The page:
On Coup Rumors

This article about Russia’s current policy in Ukraine was brought to my attention this afternoon [h/t @deinioljonesGL7].  Is there a chance for peace in Ukraine?  And just what is happening in the Kremlin?  Russian political analyst, Andrei Okara, lays out his views.

First of all, he says, there are no “parties of peace in the Kremlin.  There are only hawks.  The only difference between the groups are their end goals.  Some want to go all the way to the Dnipr river, others want to go all the way to Galicia (in western Ukraine), and still others want to go all the way to Kyiv to “liberate the “mother of Russian cities” from the “fascists”.  But “All of them are convinced that the war should be continued…”

Okara then argues that Putin is still the main decision maker.  Things are not the same as in the 1970s when the Politburo decided to go to war in Afghanistan over the head of Brezhenv.

Okara then claims that if the decision to “annex” Crimea had been taken to a type of Politburo, the decision would have been to not go forward.  Because, he argues, the decision only benefited Putin, and not his inner circle, who have now been subjected to sanctions and travel bans.

He also says that he doesn’t think “transparent and fair elections” are possible in Russia.  A peaceful transfer of power through elections is impossible.  And there is no opposition in the country.  Anybody who had a chance to change things has been co-opted or killed (he names Sergei Glazyev, Boris Nemtsov, and General Lebed).

A coup is possible, but the West and Ukraine’s anticipation of this taking place due to sanctions is “unreasonable & too romantic”.  Putin’s inner circle is too dependent on him, and this was done deliberately because Putin knows Russian history.  And the inner circle have been protected from the sanctions for precisely this reason [I assume he means contracts given to Rotenberg and other Putin cronies].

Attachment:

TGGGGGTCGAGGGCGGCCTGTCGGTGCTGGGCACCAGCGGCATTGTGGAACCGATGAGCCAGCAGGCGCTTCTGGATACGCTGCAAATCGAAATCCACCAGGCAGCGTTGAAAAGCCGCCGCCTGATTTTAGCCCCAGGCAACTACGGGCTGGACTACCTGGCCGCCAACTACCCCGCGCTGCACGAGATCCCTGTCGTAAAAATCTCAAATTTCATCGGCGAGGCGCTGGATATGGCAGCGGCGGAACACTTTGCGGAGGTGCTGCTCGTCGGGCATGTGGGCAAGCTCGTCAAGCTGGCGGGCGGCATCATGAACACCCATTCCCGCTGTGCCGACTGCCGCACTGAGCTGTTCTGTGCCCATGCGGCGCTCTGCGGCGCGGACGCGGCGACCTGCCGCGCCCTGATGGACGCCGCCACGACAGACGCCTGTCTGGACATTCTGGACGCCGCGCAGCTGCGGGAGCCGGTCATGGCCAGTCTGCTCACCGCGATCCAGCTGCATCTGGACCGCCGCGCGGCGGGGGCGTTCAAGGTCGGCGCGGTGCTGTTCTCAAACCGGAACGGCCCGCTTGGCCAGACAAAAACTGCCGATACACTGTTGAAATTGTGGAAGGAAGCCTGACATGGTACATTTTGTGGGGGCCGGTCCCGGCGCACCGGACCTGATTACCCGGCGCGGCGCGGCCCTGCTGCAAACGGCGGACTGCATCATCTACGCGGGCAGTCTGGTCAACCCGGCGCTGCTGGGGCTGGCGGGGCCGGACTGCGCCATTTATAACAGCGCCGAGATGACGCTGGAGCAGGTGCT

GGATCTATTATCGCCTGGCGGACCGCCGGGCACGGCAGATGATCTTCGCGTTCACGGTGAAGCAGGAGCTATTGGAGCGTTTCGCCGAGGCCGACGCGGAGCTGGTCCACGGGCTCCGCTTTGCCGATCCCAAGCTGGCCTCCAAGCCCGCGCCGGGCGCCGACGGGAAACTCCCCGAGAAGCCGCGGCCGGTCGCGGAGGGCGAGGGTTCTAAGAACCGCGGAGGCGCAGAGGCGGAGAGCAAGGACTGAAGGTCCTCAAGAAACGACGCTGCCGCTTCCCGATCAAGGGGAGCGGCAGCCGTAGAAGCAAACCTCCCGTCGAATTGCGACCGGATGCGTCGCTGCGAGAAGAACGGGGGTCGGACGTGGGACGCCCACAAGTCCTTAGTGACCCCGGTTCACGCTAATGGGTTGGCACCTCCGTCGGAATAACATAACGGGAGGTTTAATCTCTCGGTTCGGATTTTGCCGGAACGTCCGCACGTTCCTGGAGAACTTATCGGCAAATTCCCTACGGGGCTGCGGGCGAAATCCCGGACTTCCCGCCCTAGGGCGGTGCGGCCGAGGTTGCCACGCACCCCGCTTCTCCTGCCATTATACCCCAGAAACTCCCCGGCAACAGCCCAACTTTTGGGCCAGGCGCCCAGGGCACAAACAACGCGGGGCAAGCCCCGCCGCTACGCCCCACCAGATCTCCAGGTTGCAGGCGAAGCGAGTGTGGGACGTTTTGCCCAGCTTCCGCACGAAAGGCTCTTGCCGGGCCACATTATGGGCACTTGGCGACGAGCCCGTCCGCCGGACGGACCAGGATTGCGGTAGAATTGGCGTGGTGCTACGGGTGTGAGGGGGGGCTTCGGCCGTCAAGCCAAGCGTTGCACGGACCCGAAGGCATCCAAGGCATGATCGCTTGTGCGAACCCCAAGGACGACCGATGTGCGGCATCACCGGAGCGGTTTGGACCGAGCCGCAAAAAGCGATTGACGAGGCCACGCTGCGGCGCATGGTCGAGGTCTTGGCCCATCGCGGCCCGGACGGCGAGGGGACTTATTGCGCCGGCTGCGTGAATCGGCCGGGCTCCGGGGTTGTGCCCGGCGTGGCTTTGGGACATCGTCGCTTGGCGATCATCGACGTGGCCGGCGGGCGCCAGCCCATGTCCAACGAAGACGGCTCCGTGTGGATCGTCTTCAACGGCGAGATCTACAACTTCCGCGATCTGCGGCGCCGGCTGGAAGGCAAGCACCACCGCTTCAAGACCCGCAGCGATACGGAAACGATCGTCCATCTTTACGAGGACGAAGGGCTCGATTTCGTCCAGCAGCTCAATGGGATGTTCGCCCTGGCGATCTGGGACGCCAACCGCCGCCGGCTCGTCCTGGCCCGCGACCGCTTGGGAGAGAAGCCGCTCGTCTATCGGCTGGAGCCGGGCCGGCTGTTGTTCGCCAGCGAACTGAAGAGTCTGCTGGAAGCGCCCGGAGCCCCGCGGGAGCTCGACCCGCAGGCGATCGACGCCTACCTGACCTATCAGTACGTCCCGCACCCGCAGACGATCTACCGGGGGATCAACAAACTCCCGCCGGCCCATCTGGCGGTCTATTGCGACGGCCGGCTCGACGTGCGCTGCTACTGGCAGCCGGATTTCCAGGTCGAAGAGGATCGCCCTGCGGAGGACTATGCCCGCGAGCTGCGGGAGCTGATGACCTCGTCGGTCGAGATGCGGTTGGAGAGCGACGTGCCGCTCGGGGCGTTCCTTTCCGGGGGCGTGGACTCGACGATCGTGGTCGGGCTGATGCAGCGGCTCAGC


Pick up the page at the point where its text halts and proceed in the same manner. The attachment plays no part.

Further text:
Okara addresses rumors of a coup by the security services against Putin and Kadyrov.  He names FSB chief Alexander Bortnikov, Security Council Chief Nikolai Patrushev, Sergei Stepashin (former Prime Minister), and Yevgeny Primakov (who has held the roles of Foreign Minister, PM, and SVR chief at one time or another) as the alleged leaders of this coup attempt.  In this narrative the men who staged the coup did so to “try to save their own interests and the interests of the business class and the interests of the whole country”.

But even if Putin were to leave office nothing would change, he alleges.  And he again underlines the fact that none of the parties involved are interested in peace.

This article ended up inspiring a conversation about something I’ve been thinking about recently as coup rumors swirled around Putin’s disappearance last week.  What if the so-called coup had already taken place long ago, and Putin is just the face we are presented with?  Really, a lot of the rhetoric we are hearing sounds like it comes from Khrushchev’s era (the only thing missing is Khrushchev’s shoe).  It is not exactly a secret that Yevgeny Primakov wields a lot of power still in the foreign policy arena.  What if Primakov and others of his generation are the ones really formulating policy on Ukraine and other strategic areas?  Does that change the way we deal with the situation we find ourselves in now?

Regardless, the point I do agree with Okara on is that there does not seem to be anyone in power who is willing to talk and reach a kind of consensus on Ukraine.  The Russian leadership has decided that it is willing to accept the problems and risks associated with its continued adventurism.  And, unfortunately for Russia and her citizens, that does not look like it is going to change anytime soon.


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